- - Monday, April 30, 2018


When it comes to President Trump and the question of collusion with Russia, there is indeed a smoking gun. But it’s not the June 2016 meeting that Donald Trump Jr., along with campaign chairman Paul Manafort and Jared Kushner, held in Trump Tower with a Russian lawyer.

The lawyer, Natalia V. Veselnitskaya, duped Don Jr. into setting up the meeting by claiming to have dirt on Hillary Clinton. In fact, the meeting was a bait and switch. It turned out the lawyer had no meaningful information to offer on Mrs. Clinton. Rather, she wanted to interest the Trump team in a Moscow initiative to allow American families to adopt Russian children.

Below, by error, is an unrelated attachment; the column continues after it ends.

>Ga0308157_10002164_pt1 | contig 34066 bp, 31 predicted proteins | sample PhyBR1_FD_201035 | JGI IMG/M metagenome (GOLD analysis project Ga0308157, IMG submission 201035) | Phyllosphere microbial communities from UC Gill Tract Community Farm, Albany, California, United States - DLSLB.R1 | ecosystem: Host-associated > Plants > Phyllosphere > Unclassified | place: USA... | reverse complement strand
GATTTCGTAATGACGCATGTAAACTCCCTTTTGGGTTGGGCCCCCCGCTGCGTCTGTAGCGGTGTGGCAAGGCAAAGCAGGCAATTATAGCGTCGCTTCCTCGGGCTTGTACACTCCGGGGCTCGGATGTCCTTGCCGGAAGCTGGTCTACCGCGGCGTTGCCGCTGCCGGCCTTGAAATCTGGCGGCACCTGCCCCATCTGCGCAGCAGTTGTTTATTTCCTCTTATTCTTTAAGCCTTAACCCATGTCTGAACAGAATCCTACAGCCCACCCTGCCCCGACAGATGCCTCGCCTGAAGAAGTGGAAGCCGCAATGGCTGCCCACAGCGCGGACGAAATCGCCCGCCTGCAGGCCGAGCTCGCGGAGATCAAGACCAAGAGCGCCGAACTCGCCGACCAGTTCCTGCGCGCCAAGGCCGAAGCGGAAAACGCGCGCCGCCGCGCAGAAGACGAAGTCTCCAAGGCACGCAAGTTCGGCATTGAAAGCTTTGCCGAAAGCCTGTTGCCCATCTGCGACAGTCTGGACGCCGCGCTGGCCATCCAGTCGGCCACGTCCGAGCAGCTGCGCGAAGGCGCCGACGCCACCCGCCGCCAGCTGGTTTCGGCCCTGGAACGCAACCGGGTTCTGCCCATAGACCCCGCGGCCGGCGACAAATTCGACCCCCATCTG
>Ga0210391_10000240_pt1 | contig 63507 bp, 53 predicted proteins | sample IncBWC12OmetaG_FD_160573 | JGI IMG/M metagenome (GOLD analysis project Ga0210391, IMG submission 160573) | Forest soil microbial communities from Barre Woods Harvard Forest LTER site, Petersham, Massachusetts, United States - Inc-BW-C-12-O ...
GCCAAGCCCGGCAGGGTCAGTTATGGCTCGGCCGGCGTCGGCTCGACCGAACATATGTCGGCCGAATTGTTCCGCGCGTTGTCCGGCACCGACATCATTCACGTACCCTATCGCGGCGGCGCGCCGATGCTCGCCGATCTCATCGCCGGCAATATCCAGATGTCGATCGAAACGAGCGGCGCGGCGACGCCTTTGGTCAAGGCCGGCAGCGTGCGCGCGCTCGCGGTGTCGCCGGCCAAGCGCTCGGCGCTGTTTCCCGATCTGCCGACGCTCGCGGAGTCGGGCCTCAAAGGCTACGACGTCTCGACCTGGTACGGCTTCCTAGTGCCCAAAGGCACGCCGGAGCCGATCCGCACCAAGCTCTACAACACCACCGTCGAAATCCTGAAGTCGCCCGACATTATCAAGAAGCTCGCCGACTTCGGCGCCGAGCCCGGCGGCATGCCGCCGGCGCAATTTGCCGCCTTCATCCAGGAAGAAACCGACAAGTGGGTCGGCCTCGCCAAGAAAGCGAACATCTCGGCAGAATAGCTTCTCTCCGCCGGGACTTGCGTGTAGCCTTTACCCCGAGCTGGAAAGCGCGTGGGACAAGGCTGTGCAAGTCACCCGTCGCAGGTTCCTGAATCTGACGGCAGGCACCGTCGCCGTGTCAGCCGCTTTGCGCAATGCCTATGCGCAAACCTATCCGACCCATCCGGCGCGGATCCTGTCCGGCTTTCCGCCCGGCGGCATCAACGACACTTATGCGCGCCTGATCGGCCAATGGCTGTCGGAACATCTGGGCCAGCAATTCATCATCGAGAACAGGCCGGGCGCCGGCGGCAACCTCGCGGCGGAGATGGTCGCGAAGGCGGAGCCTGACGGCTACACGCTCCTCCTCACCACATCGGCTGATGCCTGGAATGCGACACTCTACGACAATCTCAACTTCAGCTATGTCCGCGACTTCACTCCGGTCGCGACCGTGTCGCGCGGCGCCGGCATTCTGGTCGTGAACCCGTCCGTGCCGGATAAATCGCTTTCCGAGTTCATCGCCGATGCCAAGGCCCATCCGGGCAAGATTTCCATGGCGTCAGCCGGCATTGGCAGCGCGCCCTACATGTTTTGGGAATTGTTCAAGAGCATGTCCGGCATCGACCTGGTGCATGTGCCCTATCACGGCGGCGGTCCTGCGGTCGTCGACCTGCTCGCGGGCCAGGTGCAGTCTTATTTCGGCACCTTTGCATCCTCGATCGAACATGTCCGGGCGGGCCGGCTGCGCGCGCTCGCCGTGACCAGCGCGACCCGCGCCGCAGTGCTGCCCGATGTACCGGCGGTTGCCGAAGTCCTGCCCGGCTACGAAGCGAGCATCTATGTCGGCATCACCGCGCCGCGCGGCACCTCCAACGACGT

The meeting, which lasted 20 minutes, was the sort any political campaign or media outlet would have agreed to. Like investigative reporters, political operatives want to obtain tips, even if most of the time the proffered information turns out to be of no value. In this case, nothing came of the meeting. In contrast, Hillary Clinton’s campaign actually helped pay for a dossier of almost entirely false accusations about Mr. Trump, some of which a British former intelligence official obtained from Russian contacts.

According to journalistic standards that existed decades ago, the fact that such a meeting took place would not have even been a story. The pretext for the meeting was a hoax, and nothing resulted from it. To suggest by running a story that there was something nefarious about it was unfair. But in today’s politically charged media world, the meeting became an immediate sensation as part of a narrative — pushed by the media and Democrats — suggesting that the Trump campaign illegally colluded with Russia.